problem is that many countries are not striking that careful
balance by providing sufficient environmental safeguards as
they struggle to reduce hunger.
The small island nation of Timor-Leste illustrates some of
the environmental pressures faced by developing countries.
Roughly the size of Connecticut and with a population of
approximately 1 million, the country has 700 miles of coast
line and a varied topography that includes dense forests and
steeply sloping hillsides.34 Timor-Leste is categorized as a
“least developed country,” with high rates of hunger, poverty,
and child and maternal mortality. According to Conservation
International, Timor-Leste and its surrounding region is also
a biodiversity hotspot.35 It’s an immensely rich ecosystem,
but it’s under extreme stress and the threat of irreparable
Rising food prices and the environment
The poorest of the poor, smallholder farmers, should not
have to respond to the current food crisis by farming marginal land and ecologically sensitive areas. That is why the
best investment in poor people and in the environment
is to increase agricultural productivity. Those investments
must ensure that farming practices contribute to a healthy
environment rather than exacerbate existing environmental problems.
(Nominal $ Index, Jan 1995=100)
Source: World Bank, Development Prospects Group, 2008.
One of the major environmental concerns in Timor-Leste
is the loss of forests. Under Indonesian rule, timber was
unsustainably harvested as an export commodity. War in the
late 1990s heavily damaged forests, turning many areas into
degraded scrubland. This problem has been exacerbated
more recently by large-scale forest fires.36 Wood also serves as
a major source of energy for cooking, and population pressures
are increasing the need to comb the forest for available fuel.
Efforts to increase food production have also contributed to
deforestation as farmers practice slash and burn techniques in
order to enlarge and enrich arable land.37 In 1972, more than
half of the area that now makes up Timor-Leste was forested.
6 Briefing Paper, February 2008
Today, only about one-third of the country’s forested land
The rapid loss of forest in Timor-Leste presents several
important development problems. First, woodlands are
an important asset for poor people, providing resources to
improve people’s lives and sustain their livelihoods. Rivers,
grasslands, and forests provide timber, fuel, food, and water to
use at home or sell in local markets. Estimates from the World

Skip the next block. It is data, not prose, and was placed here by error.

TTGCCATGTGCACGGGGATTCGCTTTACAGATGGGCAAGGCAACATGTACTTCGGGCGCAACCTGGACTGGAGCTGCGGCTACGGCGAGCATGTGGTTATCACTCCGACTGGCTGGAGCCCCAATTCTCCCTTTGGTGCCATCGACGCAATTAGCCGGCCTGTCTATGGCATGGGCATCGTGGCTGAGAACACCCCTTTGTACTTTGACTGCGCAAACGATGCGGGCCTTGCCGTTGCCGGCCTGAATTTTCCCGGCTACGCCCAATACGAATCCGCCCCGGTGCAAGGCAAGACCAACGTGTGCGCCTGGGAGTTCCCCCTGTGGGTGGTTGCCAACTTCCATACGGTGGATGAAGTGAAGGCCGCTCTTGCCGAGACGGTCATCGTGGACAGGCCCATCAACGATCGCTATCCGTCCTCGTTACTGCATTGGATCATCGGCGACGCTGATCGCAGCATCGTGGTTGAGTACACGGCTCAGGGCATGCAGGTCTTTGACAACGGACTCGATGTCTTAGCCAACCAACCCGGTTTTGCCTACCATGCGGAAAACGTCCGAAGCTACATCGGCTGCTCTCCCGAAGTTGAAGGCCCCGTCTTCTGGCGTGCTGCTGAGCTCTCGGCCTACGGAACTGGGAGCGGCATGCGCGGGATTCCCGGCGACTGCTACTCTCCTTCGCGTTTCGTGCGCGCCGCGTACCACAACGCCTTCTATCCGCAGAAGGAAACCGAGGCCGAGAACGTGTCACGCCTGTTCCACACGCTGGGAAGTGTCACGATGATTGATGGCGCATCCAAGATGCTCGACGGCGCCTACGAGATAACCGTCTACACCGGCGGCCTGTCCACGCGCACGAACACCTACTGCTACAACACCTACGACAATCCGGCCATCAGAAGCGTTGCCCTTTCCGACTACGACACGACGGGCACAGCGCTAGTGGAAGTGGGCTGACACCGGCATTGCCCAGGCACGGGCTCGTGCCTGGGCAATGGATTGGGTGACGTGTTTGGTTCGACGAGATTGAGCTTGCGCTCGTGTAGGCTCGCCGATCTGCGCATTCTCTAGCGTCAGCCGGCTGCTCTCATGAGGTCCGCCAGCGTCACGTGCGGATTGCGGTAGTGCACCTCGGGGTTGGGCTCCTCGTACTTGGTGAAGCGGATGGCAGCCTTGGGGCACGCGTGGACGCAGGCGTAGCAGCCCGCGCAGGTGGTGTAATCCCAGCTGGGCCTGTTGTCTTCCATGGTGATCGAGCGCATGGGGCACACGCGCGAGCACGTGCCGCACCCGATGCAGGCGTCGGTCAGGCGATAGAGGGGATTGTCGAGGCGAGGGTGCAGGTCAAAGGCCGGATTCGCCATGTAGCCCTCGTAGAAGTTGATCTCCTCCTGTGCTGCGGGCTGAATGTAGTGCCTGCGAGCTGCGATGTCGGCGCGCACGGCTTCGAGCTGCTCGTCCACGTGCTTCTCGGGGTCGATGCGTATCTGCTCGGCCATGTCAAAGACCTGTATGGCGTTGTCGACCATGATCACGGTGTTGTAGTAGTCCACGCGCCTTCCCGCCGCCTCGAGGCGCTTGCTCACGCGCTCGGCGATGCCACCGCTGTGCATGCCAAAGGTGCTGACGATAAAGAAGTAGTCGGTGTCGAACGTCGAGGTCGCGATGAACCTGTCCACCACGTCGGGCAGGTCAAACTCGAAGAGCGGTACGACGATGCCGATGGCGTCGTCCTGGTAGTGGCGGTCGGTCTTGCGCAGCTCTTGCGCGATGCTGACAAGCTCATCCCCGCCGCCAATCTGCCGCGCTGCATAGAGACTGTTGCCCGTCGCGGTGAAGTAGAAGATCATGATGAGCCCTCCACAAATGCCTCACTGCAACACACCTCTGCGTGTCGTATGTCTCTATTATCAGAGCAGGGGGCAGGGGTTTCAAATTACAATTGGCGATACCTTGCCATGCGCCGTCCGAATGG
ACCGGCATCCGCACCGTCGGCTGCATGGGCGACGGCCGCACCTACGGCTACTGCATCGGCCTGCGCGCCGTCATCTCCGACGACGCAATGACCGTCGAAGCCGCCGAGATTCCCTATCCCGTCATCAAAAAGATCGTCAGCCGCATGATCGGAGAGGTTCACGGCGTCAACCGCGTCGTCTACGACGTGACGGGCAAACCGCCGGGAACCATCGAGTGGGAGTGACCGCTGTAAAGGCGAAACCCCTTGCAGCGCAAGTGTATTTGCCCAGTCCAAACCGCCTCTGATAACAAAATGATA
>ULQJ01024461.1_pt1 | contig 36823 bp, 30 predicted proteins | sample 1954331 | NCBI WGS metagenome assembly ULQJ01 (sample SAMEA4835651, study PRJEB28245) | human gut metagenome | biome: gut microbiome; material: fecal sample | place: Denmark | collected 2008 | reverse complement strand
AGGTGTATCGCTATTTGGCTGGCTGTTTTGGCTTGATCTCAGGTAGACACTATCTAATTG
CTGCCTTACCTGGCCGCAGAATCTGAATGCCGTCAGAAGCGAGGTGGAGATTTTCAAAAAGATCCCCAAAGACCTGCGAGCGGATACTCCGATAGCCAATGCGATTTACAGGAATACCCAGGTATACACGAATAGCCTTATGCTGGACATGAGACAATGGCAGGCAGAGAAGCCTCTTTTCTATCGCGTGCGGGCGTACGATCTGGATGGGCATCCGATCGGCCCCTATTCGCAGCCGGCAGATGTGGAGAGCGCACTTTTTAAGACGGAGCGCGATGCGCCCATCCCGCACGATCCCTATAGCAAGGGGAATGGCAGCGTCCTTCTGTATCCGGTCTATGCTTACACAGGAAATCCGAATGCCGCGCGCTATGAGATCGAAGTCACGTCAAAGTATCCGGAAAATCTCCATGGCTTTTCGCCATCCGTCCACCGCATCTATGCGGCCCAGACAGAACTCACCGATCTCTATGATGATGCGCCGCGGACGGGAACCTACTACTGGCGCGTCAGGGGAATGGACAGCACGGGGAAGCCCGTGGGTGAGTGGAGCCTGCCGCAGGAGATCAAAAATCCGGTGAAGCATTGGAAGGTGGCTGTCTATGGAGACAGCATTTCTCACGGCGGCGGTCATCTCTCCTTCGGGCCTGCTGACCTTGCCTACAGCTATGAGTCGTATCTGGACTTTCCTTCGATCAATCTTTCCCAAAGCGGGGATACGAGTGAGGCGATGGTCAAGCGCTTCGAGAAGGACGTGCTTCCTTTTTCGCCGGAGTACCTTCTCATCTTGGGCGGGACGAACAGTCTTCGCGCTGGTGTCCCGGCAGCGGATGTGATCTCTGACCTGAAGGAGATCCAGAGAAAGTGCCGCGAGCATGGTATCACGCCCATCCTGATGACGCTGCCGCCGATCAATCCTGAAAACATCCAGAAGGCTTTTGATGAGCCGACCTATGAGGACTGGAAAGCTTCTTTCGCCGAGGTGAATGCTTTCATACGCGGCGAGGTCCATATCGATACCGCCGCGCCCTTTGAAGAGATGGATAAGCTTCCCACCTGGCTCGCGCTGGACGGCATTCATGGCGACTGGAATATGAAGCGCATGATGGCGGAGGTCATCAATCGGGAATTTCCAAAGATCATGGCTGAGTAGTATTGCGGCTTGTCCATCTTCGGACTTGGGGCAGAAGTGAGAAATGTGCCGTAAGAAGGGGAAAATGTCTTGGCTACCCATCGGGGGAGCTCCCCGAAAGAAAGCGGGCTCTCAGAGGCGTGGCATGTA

Bank suggest that 90 percent of the world’s poor people rely
on forests for some part of their income or livelihood.39 The
declining availability of natural resources means that families,
particularly women and girls, must walk greater distances and
spend more hours searching for firewood simply to survive.
Time and energy spent securing basic goods such as fuel is time
that children could instead be learning and adults pursuing
An added problem in resource-depleted areas such as
Timor-Leste is increased vulnerability to natural disasters.
For example, trees help to anchor hillsides. In their absence,
devastating mudslides can occur. Coastal marshes and
swamplands help protect against coastal flooding. Poor people
are more vulnerable to environmental disasters. They are also
more isolated, so it is harder for relief agencies to help them in
the aftermath of disasters.
Put simply, development gains are jeopardized by environmental degradation. Meeting MDG #7, ensuring environmental
sustainability, is critical to achieving sustainable development.
But around the world, MDG #7 has proven to be especially
challenging. Rapid global ecological changes are threatening
to overtake the efforts of many countries. As the recent Intergovernmental Panel on Climate Change details, environmental
degradation, in particular large-scale air pollution and emission
of greenhouse gases, is projected to lead to rising temperatures,
higher sea levels, and rapidly changing weather patterns characterized by more frequent and more intense storms.40 Countries
such as Timor-Leste, already at risk of flooding, face an even
graver threat from global climate change.
Postscript on Partnerships for Development
In 2000, when the world’s nations agreed to the MDGs,
developed countries pledged to renew and strengthen partnerships for development, including providing aid and promoting policies and programs to help meet the goals. Eight years
later, as we have crossed the halfway mark before the 2015
deadline, it is crucial to focus on the challenges that developing countries face.
The challenges described above must be addressed—not
ignored because they are too difficult—or we risk putting the
MDGs beyond the reach of too many countries. Developing
countries must take the lead in overcoming these barriers—
without committed governments, progress toward human
development is much more difficult—but developed countries
also have a key role to play.